"Welcome to all the pleasures" is the earliest of the
three Odes written by Henry Purcell, and the smallest
An organization called ?The Musical Society?
commissioned Purcell to set Christopher Fishburn?s
libretto for their first celebration of St Cecilia?s
Day in 1683. The event proved popular, for Purcell?s
setting of the Ode was published the next year, and the
Musical Society had to move to larger premises for its
next celebration, although they did not call on Purcell
again until 1692 when he produced Hail! bright Cecilia.
For the 1683 occasion the youthful Purcell, only
twenty-four at the time, produced a work of great
freshness, notable amongst many features for its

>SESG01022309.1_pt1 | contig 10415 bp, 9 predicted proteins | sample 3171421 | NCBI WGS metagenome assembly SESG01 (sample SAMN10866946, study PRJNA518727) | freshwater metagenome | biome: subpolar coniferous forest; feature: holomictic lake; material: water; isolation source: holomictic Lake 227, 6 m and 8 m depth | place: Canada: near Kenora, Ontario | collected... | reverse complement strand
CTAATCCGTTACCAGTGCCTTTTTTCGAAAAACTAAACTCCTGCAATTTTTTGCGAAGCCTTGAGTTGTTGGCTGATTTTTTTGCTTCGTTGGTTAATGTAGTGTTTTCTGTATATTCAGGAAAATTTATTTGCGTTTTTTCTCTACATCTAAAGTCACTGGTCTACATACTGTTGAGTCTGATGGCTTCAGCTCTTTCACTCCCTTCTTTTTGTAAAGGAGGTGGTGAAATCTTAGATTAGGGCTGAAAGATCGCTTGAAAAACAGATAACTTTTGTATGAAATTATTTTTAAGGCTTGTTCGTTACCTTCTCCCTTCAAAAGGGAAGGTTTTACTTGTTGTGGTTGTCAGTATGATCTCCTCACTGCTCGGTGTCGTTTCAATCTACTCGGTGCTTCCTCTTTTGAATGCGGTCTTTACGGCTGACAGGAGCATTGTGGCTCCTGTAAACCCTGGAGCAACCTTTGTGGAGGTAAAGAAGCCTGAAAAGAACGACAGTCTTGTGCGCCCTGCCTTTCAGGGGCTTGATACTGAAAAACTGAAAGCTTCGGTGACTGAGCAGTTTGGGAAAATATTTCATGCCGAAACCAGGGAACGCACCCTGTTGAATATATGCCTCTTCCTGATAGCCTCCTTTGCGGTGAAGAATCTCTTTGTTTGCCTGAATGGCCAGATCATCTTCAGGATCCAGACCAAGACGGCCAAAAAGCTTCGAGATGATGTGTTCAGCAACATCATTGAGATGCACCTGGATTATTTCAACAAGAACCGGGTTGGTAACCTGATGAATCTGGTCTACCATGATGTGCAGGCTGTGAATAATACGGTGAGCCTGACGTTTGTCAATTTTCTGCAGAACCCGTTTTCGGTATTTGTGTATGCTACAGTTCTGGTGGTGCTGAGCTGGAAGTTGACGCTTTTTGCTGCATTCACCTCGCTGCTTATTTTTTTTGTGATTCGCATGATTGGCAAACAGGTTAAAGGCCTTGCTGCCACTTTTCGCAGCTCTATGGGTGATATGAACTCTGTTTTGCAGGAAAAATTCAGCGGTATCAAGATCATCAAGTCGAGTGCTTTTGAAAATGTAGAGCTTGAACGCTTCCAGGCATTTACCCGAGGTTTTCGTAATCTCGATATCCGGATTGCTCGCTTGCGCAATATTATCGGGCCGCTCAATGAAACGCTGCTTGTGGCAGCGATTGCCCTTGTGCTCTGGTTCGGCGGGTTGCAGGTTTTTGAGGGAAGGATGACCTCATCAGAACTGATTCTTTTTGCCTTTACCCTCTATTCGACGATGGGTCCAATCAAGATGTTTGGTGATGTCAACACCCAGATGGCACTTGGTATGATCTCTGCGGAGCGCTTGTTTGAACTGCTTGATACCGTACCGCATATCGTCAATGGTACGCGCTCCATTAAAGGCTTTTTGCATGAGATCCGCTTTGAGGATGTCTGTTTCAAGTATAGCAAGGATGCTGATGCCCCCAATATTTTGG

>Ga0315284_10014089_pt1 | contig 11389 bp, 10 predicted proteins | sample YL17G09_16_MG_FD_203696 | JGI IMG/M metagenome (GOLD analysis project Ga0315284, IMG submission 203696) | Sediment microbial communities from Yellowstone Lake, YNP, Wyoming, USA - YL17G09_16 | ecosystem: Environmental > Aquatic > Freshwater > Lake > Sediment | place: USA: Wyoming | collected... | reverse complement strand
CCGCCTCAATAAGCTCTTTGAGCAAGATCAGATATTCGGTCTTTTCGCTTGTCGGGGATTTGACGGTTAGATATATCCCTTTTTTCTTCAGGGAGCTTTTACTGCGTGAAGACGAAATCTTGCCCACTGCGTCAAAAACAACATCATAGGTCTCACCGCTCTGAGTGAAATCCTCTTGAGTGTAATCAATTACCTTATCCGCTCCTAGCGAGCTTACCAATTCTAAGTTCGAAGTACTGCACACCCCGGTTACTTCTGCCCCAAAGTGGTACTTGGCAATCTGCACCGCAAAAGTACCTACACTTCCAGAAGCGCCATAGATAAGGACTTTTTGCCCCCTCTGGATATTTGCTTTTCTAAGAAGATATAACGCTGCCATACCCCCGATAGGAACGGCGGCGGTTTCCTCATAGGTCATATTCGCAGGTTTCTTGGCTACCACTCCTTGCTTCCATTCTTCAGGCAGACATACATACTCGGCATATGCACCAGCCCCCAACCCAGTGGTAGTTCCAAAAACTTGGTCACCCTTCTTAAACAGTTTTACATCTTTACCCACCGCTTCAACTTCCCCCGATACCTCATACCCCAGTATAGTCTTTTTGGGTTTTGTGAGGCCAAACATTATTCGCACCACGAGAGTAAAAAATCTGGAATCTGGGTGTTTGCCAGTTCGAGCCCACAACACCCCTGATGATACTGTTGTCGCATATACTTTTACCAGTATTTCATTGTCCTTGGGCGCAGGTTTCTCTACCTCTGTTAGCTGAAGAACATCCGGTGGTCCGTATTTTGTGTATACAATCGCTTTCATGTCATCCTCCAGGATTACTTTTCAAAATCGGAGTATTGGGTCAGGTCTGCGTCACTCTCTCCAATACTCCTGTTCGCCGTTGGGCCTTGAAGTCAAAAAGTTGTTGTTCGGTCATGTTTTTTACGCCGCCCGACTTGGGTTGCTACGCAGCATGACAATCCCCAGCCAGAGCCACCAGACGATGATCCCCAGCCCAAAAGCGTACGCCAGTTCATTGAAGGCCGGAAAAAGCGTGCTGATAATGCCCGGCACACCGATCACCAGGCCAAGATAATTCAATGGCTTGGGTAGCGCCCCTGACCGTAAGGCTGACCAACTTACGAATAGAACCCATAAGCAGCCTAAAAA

wonderfully original string ritornelli with which he
concludes many of the vocal sections. The work also
produced one particularly successful alto solo over a
ground bass, ?Here the Deities approve? (which moves
into a most elegant string ritornello) published
separately in 1689 under the title ?A new Ground? in
the second part of Musick?s Hand-Maid.
Fishburn?s text gave the composer an opportunity for
gentle word-setting at ?Beauty, thou scene of love?,
and Purcell obliged with a movement given first to a
solo tenor (with a delicious, and maybe slightly
malicious, discord at the mention of the lute), and
then taken up by the string ensemble. Unusually,
Purcell employs a quiet ending to the work, with the
texture of the last line of music ?Iô Cecilia? fading
away to leave just the bass instruments and singers to
conclude the Ode.
Although originally written for Choir, I adapted this
piece to a non-standard Woodwind quartet (Flute, Oboe,
Clarinet and English Horn).